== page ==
AnOther magazine catch up with Wonderwall founder and architect Masamichi Katayama in a short, recently published interview. Since its inception, Wonderwall and the work of Katayama has been universally praised for his efforts in retail design. His list of clients reads as a veritable who’s who with spaces such as A Bathing Ape, A.P.C. and Nike among others all under Wonderwall’s resume. A selection of answers can be seen below, as he discusses some of his previous projects and his recent Diorama Exhibition.
The full article can be seen here.
What is your aesthetic?
It is not a physical thing, but it’s more about using design as a tool to reach the subconscious.
What are the themes that you are trying to communicate through your design?
To me, the purpose of interior design is to interpret the client’s brand or corporate identity and their attributes through the space and the environment. I very much value the voice of the client and other people involved in that organisation; I do a lot of research and analysis and try to create a space that would project their strengths and a sensibility that they may not be able to capture in words. My aim is to design a communication conduit where one can sense and experience the client’s philosophy through the overall space. I don’t know if you can call it a philosophy, but I am a designer and not an artist so my role is about creating spaces that are an extension and an enhancement of what the client wishes to convey.
You’ve worked on over 60 projects for A Bathing Ape. What was that collaborative process like?
It is a very simple process. Once Nigo [founder of A Bathing Ape] finds a location, we meet almost immediately. He advises me of the overall direction and we usually present him with an idea along with a scale model within several weeks. We usually do not meet again until the handover or sometimes until the opening reception. Since we’ve worked together for many years, we will meet as little as once or as much as three times per project before its completion. It’s a very intuitive experience.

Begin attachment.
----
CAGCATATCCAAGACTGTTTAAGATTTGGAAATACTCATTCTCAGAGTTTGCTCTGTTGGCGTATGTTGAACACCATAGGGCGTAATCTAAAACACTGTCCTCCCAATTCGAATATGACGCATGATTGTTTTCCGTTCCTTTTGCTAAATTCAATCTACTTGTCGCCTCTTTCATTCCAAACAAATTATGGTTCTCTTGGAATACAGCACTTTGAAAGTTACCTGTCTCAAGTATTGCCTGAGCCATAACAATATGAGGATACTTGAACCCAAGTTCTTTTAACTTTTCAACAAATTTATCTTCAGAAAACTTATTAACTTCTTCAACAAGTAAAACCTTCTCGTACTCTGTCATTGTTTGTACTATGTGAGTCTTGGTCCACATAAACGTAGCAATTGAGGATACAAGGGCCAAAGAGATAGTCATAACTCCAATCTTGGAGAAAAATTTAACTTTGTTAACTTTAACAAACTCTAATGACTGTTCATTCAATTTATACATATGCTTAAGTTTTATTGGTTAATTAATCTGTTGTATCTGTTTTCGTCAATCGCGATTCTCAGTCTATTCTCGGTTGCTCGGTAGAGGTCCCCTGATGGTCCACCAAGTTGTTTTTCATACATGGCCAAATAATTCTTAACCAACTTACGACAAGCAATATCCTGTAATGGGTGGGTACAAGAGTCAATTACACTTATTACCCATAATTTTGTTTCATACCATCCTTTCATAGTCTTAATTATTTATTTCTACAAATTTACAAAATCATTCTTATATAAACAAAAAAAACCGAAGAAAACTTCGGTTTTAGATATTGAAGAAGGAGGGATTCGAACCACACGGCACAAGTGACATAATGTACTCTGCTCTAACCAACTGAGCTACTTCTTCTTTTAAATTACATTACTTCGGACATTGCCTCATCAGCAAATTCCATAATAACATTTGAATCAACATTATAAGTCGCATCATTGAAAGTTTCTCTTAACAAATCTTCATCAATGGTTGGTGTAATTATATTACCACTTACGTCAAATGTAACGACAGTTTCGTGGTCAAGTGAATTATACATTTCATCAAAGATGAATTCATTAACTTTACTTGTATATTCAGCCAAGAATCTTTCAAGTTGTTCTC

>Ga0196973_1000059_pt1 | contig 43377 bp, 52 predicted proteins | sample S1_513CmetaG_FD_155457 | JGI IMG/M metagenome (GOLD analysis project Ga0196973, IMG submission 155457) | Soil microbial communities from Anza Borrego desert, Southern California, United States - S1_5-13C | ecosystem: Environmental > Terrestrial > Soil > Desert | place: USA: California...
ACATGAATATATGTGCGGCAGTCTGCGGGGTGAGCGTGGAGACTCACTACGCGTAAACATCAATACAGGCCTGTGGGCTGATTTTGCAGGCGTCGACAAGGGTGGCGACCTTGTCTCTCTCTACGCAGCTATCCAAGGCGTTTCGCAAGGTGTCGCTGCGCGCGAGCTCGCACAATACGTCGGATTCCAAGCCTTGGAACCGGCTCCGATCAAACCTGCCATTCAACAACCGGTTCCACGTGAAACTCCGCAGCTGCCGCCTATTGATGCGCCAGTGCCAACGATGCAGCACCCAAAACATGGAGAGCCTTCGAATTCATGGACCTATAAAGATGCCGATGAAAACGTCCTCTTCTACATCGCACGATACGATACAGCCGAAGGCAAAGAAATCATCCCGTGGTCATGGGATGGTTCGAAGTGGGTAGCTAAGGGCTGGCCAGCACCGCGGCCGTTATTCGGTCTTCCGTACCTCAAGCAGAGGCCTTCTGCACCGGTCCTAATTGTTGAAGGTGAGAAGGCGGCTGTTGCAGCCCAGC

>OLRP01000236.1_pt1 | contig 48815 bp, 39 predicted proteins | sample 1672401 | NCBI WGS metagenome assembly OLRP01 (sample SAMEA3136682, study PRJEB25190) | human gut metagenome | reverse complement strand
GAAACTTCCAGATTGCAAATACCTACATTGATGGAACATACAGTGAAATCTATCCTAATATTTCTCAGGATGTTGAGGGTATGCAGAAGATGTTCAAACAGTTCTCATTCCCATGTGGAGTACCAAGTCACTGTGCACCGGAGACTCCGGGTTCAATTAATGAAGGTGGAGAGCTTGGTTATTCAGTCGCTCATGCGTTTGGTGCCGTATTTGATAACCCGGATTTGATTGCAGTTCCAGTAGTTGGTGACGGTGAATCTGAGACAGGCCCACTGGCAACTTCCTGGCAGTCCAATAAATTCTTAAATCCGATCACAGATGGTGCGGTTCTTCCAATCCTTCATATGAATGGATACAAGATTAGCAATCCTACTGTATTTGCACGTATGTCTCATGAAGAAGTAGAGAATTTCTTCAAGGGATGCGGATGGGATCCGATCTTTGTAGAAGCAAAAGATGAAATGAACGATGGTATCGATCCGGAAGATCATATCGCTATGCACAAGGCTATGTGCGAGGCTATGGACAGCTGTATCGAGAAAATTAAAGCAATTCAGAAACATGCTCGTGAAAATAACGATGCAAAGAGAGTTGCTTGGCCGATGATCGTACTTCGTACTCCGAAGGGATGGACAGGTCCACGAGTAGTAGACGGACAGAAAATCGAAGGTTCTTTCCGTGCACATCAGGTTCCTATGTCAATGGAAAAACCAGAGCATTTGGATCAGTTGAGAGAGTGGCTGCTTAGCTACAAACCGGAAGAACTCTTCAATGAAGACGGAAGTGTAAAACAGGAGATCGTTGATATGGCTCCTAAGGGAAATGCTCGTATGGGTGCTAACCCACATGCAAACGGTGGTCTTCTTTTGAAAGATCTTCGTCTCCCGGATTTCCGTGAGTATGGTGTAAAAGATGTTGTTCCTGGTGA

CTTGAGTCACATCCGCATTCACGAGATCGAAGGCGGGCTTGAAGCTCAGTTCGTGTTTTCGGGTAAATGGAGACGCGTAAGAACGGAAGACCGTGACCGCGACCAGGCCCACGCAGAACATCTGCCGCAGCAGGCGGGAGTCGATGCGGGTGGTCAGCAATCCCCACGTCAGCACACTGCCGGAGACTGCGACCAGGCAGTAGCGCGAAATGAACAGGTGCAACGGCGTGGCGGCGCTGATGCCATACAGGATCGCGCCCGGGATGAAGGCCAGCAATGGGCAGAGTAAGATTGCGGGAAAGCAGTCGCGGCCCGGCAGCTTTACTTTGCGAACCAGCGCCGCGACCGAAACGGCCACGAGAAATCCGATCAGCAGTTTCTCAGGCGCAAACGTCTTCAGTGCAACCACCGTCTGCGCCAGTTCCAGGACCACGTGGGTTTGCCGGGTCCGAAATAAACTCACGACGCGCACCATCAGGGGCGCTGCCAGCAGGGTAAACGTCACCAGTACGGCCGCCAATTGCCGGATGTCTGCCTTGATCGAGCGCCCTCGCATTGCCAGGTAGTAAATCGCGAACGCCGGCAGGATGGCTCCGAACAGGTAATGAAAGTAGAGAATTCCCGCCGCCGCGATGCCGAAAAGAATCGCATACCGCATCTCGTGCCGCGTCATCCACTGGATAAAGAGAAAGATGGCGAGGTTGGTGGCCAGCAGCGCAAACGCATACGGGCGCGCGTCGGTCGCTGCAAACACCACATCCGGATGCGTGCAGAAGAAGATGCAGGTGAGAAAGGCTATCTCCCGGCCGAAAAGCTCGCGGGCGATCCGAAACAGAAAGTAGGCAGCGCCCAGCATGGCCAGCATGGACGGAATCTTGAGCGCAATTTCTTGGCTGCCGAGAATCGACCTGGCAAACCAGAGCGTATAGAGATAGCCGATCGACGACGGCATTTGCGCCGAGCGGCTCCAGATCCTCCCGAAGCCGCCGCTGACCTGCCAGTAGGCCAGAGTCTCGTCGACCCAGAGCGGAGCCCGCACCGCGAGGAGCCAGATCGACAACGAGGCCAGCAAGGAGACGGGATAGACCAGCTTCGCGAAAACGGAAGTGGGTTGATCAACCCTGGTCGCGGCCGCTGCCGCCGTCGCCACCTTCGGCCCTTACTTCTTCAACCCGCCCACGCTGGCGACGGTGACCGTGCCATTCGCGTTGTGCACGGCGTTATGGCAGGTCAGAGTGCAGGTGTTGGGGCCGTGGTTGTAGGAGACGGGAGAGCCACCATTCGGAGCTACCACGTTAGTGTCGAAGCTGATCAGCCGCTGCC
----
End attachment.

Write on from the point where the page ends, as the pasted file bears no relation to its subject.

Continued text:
What materials are essential to your design philosophy?
I am not sure if this would be considered a material but lighting is very important to me. Not just artificial lighting, but natural lighting; the reflection from the products or merchandise or even the people that come in and so forth.
Could you talk a little about a few of the project models that are on display in the exhibition?
Nowhere in Harajuku was the first project I worked on with Nigo in 1998. This particular store has been remodelled and relocated since, but I consider this my milestone project. I designed this store as if I was designing some sort of large vehicle. I really broke all the rules in retail design such as not having a display window, incorporating stairs inside the selling area and so forth, but it drew a lot of attention and will always be a very memorable project for me. Our Wonderwall office was completed in 2009. Since it is an office, it is not open for the public, although I do hope that people will come and visit virtually! I designed both the interior as well as the architectural direction. The most difficult part was the space composition — it is five storeys with two levels below ground and three floors above ground. I decided to focus on the verticality, giving the main conference room on the ground floor a two-storey high ceiling and adding skylights in the stairway.